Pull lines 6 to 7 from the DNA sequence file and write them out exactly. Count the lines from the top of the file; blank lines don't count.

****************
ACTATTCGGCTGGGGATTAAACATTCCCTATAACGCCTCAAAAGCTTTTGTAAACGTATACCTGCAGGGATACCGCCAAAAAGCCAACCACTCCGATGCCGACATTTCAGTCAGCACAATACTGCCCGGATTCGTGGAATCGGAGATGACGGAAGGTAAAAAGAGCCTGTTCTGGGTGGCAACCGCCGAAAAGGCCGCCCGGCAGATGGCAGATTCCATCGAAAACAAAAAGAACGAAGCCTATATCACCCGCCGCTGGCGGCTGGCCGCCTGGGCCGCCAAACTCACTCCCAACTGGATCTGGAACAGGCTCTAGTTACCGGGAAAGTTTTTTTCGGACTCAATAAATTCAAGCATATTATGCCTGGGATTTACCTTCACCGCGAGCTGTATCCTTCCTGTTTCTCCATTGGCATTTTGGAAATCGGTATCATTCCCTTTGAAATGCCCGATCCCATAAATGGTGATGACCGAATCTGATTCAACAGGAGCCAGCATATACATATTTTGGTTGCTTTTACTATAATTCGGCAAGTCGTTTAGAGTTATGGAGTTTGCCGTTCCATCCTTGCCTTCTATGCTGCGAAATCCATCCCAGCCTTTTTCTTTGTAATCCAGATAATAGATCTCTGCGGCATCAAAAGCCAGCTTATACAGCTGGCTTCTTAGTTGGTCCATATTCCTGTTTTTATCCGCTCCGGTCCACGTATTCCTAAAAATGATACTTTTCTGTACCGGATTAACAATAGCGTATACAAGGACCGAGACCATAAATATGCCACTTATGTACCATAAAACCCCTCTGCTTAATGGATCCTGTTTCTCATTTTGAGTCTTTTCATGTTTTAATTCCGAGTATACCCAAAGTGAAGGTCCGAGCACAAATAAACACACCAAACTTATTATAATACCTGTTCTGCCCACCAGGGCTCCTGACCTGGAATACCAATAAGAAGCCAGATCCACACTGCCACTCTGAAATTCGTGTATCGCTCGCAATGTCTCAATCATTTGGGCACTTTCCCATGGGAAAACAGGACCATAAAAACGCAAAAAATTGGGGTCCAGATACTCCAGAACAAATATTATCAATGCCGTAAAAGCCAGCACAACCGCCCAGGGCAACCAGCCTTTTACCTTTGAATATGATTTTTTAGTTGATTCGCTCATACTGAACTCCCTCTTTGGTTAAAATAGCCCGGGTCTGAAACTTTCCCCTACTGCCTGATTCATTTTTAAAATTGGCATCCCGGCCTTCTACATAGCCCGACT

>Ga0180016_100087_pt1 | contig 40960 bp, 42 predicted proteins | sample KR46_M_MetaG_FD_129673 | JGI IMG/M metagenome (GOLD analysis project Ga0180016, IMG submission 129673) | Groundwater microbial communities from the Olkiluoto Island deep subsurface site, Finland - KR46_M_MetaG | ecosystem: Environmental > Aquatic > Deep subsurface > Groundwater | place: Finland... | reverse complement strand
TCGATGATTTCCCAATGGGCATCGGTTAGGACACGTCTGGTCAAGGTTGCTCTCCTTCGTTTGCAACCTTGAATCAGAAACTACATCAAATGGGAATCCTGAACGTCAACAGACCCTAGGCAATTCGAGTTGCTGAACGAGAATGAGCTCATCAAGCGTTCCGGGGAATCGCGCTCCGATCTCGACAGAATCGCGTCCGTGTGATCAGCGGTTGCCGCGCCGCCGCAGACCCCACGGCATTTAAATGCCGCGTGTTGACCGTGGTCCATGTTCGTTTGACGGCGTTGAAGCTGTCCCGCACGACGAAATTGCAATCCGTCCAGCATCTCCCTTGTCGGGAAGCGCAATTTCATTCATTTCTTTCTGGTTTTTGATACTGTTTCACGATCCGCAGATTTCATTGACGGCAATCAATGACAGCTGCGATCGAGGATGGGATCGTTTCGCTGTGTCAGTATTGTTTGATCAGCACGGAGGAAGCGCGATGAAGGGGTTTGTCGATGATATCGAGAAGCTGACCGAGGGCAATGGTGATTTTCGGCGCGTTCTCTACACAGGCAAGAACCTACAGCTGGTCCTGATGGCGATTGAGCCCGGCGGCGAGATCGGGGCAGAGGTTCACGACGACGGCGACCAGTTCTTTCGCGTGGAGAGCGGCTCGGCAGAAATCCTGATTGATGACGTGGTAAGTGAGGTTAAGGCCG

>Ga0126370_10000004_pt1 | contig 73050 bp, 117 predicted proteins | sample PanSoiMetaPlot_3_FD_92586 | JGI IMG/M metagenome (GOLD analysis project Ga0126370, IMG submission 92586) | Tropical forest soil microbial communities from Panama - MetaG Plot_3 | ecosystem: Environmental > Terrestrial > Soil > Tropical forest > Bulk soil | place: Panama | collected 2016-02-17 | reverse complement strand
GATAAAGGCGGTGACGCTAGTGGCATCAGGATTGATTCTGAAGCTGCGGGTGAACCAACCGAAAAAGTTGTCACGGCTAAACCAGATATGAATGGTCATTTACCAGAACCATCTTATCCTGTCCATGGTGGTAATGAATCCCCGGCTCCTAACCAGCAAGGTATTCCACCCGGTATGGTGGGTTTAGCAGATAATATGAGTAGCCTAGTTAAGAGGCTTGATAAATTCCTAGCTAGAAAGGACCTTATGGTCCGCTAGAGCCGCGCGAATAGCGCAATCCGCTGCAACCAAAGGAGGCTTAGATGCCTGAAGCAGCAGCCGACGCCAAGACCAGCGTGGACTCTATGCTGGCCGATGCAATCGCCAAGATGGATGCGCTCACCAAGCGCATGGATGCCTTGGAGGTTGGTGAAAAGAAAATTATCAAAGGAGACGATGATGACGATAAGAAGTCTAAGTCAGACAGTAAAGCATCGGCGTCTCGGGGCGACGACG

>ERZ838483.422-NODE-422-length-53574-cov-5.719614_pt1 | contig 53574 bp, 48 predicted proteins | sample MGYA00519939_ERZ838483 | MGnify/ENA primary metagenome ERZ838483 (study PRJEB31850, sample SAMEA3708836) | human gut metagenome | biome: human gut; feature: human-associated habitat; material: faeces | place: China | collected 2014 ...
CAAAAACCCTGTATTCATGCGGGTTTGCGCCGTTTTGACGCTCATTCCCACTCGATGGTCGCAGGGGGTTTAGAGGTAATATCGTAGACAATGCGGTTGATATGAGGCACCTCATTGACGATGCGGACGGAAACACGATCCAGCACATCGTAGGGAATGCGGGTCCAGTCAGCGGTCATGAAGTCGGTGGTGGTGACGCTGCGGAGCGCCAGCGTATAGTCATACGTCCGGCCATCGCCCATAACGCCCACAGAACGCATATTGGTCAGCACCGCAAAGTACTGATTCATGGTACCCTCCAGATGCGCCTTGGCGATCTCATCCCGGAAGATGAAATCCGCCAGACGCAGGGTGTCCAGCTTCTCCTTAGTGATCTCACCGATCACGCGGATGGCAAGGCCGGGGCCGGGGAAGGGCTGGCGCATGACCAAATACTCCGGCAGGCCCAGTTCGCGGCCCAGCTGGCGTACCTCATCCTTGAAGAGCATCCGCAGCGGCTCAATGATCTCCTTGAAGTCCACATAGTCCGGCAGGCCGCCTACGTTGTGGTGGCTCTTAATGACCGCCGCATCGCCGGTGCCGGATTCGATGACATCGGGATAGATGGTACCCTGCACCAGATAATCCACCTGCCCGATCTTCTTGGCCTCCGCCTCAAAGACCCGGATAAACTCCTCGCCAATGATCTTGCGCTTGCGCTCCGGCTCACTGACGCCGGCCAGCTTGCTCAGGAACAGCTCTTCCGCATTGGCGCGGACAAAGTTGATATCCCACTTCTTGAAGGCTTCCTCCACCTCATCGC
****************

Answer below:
>ERZ838483.422-NODE-422-length-53574-cov-5.719614_pt1 | contig 53574 bp, 48 predicted proteins | sample MGYA00519939_ERZ838483 | MGnify/ENA primary metagenome ERZ838483 (study PRJEB31850, sample SAMEA3708836) | human gut metagenome | biome: human gut; feature: human-associated habitat; material: faeces | place: China | collected 2014 ...
CAAAAACCCTGTATTCATGCGGGTTTGCGCCGTTTTGACGCTCATTCCCACTCGATGGTCGCAGGGGGTTTAGAGGTAATATCGTAGACAATGCGGTTGATATGAGGCACCTCATTGACGATGCGGACGGAAACACGATCCAGCACATCGTAGGGAATGCGGGTCCAGTCAGCGGTCATGAAGTCGGTGGTGGTGACGCTGCGGAGCGCCAGCGTATAGTCATACGTCCGGCCATCGCCCATAACGCCCACAGAACGCATATTGGTCAGCACCGCAAAGTACTGATTCATGGTACCCTCCAGATGCGCCTTGGCGATCTCATCCCGGAAGATGAAATCCGCCAGACGCAGGGTGTCCAGCTTCTCCTTAGTGATCTCACCGATCACGCGGATGGCAAGGCCGGGGCCGGGGAAGGGCTGGCGCATGACCAAATACTCCGGCAGGCCCAGTTCGCGGCCCAGCTGGCGTACCTCATCCTTGAAGAGCATCCGCAGCGGCTCAATGATCTCCTTGAAGTCCACATAGTCCGGCAGGCCGCCTACGTTGTGGTGGCTCTTAATGACCGCCGCATCGCCGGTGCCGGATTCGATGACATCGGGATAGATGGTACCCTGCACCAGATAATCCACCTGCCCGATCTTCTTGGCCTCCGCCTCAAAGACCCGGATAAACTCCTCGCCAATGATCTTGCGCTTGCGCTCCGGCTCACTGACGCCGGCCAGCTTGCTCAGGAACAGCTCTTCCGCATTGGCGCGGACAAAGTTGATATCCCACTTCTTGAAGGCTTCCTCCACCTCATCGC